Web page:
Here is a summary of what I would recommend in terms of camera setup:

1. Switch your camera to full Manual Mode.  

2. Set your lens aperture to maximum aperture. For example, if you have a Tamron 28-75mm f2.8 lens, set your aperture to f/2.8.  

3. Set your ISO to base value such as ISO 100 or 200.

4. Use the exposure meter inside the camera to determine the optimal shutter speed. Take sample shots and make sure that you can see the chart clearly. Ideally, your shutter speed should be pretty fast at something like 1/500 of a second. If you are getting really slow shutter speeds like 1/10, then it means that you do not have sufficient ambient light. Either take the setup outside and do it in bright light, or add more light to illuminate the focus chart. If the amount of ambient light is insufficient, your test will be flawed. It is extremely important to make sure that you are doing this in a well-lit environment, since the Phase Detect sensor on the camera needs plenty of light.

5. Make sure that AF Fine Tune/AF Micro Adjustment is turned OFF if your camera has it.  

6. Set the focus point to the centre focus point. The centre focus point is always a cross-type sensor, so it is the most accurate in your camera.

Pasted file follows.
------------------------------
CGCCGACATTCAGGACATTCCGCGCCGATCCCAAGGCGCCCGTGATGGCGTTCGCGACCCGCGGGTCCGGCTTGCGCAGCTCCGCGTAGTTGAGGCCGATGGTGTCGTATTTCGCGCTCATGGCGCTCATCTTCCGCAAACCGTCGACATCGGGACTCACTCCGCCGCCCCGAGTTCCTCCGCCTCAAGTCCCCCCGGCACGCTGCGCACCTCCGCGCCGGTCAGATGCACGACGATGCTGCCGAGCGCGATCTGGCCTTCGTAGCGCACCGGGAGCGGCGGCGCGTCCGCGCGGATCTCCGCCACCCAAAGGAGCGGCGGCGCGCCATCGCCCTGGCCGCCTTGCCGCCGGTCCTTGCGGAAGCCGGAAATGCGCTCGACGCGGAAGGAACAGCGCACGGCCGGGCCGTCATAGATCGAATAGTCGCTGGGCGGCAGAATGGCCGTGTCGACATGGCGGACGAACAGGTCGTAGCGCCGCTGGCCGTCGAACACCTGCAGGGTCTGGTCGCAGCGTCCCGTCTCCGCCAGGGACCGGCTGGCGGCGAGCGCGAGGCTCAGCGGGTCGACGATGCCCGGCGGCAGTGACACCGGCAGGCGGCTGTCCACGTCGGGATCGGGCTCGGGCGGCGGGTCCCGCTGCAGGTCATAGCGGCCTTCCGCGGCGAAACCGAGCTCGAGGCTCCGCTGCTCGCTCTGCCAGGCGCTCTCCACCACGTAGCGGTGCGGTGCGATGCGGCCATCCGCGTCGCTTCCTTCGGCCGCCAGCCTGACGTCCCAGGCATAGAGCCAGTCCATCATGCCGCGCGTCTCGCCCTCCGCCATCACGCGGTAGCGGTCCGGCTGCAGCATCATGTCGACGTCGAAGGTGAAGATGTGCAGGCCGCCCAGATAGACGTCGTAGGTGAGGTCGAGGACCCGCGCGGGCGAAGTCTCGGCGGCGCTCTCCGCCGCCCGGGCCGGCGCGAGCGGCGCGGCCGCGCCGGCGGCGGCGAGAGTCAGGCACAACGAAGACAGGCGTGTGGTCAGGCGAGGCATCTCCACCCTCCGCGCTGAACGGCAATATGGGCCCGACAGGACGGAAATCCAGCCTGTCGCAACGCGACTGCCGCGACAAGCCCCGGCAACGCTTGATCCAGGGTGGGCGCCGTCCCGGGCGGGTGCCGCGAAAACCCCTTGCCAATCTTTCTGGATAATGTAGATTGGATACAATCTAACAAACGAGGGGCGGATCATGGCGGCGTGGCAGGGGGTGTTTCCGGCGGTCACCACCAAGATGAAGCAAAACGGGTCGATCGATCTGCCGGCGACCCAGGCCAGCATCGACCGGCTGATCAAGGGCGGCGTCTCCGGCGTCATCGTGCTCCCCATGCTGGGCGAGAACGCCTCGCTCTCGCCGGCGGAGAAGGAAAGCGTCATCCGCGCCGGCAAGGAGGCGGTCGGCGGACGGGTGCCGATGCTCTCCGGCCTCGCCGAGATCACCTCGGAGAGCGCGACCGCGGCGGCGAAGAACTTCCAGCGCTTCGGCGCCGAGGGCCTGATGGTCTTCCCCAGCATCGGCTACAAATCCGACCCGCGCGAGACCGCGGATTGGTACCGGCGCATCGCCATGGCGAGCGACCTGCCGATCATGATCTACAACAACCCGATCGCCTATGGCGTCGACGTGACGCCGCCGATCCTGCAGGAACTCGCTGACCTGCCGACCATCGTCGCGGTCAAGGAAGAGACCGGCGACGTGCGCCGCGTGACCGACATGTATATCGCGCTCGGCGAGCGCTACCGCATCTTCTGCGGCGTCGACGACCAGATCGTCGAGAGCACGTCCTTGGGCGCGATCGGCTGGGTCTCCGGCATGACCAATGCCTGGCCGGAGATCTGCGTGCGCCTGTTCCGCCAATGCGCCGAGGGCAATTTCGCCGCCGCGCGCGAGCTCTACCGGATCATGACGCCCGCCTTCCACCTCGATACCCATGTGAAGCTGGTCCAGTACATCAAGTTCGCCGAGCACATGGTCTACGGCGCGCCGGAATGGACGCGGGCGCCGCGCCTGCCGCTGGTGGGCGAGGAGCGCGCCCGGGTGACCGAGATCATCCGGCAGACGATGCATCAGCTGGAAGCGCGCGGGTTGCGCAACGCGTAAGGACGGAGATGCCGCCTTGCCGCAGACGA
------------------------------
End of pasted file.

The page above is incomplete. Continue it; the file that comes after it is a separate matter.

7. Turn off any sort of lens corrections in your camera (vignetting, distortion, chromatic aberration, etc.). You do not want anything to potentially influence the test results.  

8. Set the camera to AF-S/Single Servo mode.  

9. While this test should work for both JPEG and RAW images, cameras add extra sharpening, colours, etc to JPEG images. Therefore, I would recommend to capture test data in RAW format.

Capture

Now look through the viewfinder and rotate the focus ring on the lens until the focus chart looks completely out of focus. We want to force the camera to reacquire focus. Now half-press the shutter button or press the AF-ON on the back of the camera to acquire focus and wait until you see a green mark inside the viewfinder or the camera beeps (if you have beep turned on), confirming that focus is acquired. Take a shot. Again, rack the focus by rotating the focus ring until everything is out of focus and repeat the process. Ideally, you should capture at least 3 shots this way, since you need to eliminate any possibility of a potential autofocus error.